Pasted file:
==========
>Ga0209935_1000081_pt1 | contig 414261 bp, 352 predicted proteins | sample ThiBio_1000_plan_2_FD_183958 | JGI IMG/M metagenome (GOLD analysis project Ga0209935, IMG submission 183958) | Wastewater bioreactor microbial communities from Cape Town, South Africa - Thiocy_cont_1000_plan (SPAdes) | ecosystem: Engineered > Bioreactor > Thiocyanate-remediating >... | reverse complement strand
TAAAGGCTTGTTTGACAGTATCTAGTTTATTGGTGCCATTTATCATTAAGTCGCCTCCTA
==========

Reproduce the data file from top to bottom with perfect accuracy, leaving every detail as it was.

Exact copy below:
>Ga0209935_1000081_pt1 | contig 414261 bp, 352 predicted proteins | sample ThiBio_1000_plan_2_FD_183958 | JGI IMG/M metagenome (GOLD analysis project Ga0209935, IMG submission 183958) | Wastewater bioreactor microbial communities from Cape Town, South Africa - Thiocy_cont_1000_plan (SPAdes) | ecosystem: Engineered > Bioreactor > Thiocyanate-remediating >... | reverse complement strand
TAAAGGCTTGTTTGACAGTATCTAGTTTATTGGTGCCATTTATCATTAAGTCGCCTCCTA